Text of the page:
Personalization and data siloes do not mix

A modern grocery pickup/delivery that meets the lofty expectations of today’s digitally savvy consumers will overcome technology and process siloes. Siloed data, systems or channels will ultimately create a fragmented customer experience. If there is any daylight between customer-facing processes or interactions, a grocer loses the ability to engage each customer with relevance. But, relevance in the context of a seamless, personalized CX means far more than filing away a customer’s preferences. The ability to customize substitutions, for example, depends on a real-time engine that will refresh availability at a specific customer’s desired pickup location during an online session. Sustained, persistent relevance underpins a seamless customer experience throughout an entire customer journey.

Accustomed to frictionless experiences with brands in other industries, including retail and banking, consumers hold grocers to the same standards. Across the board, there is little tolerance for a one-size-fits-all, impersonal approach that seems to take a customer’s business for granted. According to McKinsey, personalization at scale (personalization for all, or a large segment of customers) results in a 1-2% lift in total sales for grocery companies by driving up loyalty and share of wallet among already-loyal customers. Personalization programs, the study shows, can also reduce marketing and sales costs by around 10-20%.   

A single customer view and a next best action

As grocers are now creating micro-distribution, they need to match that to micro-segments, ideally a segment-of-one. To meet the rising expectations for personalized experiences, grocers must unify all customer data and orchestrate relevant interactions at the speed of the customer. With online grocery purchases and curbside pickup, the grocery business is increasingly moving to a combination of digital and physical touchpoints. In this complex environment, moving at the speed of the customer requires real-time decisioning.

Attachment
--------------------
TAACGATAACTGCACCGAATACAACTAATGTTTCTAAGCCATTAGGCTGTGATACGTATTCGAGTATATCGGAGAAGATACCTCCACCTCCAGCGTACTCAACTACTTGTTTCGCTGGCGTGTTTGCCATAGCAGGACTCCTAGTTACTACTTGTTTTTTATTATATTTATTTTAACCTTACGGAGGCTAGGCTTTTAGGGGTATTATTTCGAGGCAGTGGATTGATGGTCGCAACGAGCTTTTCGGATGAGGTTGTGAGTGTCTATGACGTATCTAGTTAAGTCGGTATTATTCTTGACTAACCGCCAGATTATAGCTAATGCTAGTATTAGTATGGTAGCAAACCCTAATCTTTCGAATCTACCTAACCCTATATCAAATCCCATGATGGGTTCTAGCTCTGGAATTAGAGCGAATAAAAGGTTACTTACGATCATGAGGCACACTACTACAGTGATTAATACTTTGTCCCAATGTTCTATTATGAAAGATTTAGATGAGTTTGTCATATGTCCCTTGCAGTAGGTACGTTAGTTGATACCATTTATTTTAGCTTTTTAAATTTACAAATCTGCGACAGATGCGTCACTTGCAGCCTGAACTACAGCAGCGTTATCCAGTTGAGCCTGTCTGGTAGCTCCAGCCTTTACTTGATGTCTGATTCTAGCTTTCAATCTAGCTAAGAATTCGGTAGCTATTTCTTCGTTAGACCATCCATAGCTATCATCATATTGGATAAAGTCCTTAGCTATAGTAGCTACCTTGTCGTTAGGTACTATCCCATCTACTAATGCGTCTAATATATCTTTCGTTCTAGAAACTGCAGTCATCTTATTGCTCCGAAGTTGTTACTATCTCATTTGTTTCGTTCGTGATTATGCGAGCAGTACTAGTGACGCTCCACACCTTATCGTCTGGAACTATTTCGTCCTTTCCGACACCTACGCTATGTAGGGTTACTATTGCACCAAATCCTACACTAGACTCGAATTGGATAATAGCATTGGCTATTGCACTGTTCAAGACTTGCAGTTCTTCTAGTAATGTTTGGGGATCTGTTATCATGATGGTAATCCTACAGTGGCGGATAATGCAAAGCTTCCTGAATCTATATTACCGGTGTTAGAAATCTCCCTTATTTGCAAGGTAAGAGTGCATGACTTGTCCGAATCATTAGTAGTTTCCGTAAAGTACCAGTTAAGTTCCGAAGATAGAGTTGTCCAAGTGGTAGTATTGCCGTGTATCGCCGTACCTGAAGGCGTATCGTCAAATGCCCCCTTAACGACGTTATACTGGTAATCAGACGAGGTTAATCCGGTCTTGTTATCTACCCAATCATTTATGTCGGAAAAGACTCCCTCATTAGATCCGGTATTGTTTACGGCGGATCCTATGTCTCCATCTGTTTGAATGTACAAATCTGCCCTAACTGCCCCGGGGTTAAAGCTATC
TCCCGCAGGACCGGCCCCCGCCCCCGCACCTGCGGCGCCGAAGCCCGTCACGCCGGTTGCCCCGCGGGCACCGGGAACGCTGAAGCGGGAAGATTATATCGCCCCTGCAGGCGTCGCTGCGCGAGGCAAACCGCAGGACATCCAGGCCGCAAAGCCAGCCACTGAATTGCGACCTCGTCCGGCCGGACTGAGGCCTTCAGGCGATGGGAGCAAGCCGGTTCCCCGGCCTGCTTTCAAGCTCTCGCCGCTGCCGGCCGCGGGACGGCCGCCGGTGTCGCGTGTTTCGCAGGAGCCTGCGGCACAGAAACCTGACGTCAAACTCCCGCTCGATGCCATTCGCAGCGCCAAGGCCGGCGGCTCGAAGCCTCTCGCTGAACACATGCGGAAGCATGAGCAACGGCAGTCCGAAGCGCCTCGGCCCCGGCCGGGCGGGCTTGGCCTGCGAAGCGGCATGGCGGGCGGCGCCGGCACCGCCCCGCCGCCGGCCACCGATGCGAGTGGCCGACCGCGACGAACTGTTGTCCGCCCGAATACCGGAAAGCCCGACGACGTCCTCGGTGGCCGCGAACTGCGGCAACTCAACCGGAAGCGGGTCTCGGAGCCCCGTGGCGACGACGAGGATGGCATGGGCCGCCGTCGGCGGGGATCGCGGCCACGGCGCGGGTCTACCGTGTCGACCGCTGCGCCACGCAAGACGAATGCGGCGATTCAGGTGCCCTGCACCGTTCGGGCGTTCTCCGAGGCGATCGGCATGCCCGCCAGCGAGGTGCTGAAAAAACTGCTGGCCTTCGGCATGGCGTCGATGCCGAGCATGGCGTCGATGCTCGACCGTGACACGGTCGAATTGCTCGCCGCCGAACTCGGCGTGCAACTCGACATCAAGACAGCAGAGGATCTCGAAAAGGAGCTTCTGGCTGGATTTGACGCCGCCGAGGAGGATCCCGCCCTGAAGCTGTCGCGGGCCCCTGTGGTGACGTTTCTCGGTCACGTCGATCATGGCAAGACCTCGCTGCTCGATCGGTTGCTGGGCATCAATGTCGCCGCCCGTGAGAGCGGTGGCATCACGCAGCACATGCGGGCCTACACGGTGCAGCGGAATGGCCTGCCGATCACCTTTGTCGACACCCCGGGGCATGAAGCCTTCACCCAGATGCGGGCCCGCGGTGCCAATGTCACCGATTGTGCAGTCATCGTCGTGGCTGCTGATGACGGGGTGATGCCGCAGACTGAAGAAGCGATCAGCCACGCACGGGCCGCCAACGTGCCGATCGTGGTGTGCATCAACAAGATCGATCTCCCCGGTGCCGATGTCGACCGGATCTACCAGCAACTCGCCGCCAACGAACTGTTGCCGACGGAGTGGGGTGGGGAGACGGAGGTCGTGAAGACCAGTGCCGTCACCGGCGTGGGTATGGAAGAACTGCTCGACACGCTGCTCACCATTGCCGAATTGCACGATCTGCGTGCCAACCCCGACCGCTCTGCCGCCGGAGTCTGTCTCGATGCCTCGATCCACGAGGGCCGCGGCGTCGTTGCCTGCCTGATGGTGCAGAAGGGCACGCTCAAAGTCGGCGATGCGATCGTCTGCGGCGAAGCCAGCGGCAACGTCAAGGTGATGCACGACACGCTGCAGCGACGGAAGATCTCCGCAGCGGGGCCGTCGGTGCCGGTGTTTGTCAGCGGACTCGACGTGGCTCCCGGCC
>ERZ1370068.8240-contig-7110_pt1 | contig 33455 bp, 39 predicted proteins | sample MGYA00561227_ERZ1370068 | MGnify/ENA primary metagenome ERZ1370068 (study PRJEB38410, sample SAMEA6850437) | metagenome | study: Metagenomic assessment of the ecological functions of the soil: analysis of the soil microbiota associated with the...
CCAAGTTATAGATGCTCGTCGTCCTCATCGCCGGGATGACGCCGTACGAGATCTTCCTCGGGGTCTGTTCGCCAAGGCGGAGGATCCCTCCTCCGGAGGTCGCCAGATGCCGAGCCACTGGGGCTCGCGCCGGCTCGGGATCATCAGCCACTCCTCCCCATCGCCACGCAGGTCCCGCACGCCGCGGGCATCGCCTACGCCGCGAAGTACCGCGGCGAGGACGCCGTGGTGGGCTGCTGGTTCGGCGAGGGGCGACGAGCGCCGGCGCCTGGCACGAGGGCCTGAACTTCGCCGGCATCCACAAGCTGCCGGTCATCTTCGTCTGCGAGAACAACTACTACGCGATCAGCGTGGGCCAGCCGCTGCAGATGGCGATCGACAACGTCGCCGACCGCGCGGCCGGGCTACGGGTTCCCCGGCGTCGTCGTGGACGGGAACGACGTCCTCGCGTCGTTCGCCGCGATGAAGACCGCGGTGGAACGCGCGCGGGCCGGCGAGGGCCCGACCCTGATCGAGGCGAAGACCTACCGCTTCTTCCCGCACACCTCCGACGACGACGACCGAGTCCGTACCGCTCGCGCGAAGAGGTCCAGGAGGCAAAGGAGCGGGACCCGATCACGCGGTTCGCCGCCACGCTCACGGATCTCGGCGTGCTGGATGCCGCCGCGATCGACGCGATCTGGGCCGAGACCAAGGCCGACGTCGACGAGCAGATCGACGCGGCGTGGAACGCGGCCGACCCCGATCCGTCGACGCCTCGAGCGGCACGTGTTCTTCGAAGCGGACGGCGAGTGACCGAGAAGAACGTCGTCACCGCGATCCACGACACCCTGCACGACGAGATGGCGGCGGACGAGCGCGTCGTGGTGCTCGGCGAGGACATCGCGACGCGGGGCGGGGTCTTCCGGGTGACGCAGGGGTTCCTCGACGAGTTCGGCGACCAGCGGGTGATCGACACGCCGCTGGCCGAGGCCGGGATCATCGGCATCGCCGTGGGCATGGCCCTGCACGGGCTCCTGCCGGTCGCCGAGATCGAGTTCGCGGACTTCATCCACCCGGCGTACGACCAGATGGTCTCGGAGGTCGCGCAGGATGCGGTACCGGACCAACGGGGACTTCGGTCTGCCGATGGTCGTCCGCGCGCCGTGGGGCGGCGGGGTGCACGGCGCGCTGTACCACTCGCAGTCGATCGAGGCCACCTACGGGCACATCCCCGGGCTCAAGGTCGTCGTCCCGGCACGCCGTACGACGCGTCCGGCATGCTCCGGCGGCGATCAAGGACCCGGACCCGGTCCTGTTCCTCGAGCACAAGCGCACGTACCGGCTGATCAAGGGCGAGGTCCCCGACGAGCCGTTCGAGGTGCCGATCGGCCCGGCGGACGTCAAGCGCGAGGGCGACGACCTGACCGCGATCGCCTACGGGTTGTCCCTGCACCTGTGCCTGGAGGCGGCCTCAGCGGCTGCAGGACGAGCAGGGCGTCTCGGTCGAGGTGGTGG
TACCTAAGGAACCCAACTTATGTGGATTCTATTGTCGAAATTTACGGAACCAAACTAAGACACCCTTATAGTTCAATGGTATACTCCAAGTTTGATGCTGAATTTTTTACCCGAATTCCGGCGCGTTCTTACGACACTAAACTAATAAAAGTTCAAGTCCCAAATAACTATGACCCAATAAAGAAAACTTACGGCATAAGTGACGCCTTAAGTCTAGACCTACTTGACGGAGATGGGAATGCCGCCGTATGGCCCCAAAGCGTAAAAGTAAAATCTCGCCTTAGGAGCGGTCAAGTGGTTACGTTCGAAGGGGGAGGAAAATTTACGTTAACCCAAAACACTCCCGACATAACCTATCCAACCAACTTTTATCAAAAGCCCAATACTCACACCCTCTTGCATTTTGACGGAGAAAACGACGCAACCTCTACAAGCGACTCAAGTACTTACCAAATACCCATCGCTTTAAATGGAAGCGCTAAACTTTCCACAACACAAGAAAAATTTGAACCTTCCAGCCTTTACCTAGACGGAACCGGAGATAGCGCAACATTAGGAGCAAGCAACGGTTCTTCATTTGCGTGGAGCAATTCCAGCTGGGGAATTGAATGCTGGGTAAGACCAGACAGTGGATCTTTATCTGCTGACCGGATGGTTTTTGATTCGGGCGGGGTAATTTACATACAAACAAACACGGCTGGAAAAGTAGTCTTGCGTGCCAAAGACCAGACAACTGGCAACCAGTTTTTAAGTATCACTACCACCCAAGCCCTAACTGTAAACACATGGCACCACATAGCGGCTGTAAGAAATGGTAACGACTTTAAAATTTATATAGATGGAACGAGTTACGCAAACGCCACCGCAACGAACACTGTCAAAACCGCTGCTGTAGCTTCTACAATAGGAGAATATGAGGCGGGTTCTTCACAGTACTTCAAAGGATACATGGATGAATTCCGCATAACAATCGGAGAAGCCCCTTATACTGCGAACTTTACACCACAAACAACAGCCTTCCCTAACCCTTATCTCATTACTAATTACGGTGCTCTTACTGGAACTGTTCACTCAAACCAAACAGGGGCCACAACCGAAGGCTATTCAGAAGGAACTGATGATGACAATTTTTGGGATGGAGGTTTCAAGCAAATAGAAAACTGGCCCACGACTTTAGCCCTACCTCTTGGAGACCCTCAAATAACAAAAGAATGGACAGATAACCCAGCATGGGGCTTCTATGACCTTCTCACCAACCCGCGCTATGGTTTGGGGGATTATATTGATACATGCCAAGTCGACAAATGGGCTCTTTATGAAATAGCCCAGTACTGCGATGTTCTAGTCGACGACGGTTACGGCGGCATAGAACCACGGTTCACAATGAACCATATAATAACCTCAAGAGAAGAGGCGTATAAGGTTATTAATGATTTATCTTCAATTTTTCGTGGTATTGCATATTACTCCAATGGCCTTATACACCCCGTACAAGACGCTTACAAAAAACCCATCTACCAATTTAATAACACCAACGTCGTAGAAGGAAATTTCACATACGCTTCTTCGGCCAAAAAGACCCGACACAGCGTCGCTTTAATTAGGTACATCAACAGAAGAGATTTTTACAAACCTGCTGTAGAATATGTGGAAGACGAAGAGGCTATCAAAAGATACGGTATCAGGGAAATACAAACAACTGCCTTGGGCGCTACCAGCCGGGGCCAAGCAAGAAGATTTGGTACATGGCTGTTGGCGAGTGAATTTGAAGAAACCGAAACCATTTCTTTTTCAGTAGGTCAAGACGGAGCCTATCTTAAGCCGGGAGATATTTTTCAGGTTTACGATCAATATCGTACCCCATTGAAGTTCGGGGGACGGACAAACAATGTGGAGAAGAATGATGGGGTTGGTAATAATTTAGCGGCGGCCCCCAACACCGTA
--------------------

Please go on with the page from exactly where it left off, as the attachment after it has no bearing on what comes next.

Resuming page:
A checkout optimization to reduce abandoned shopping carts, for example, will be far more effective if the grocer is able to recognize the partial cart abandonments, and is able to recognize consumers across anonymous-to-known journeys. The interaction will be more effective still if, in addition to recognizing the consumer – and not just the device ID – the grocer also knows the customer’s preferences, behaviors and transactions. By knowing everything there is to know about the customer in an easily accessible single customer view, a grocer will be able to deliver a next-best action for an individual customer that is attuned to that specific customer journey.

Delivering consistent relevance and a personalized experience for online grocery purchases and delivery/pickup is fraught with challenges unique to the industry. As a consumable good and with orders containing perhaps dozens of SKUs consumed at varying rates, grocery orders rarely duplicate – making every customer journey unique. Integrating data sources into a single customer view to know everything there is to know about a customer is an important step for optimizing and guiding each journey to a natural – and profitable – conclusion.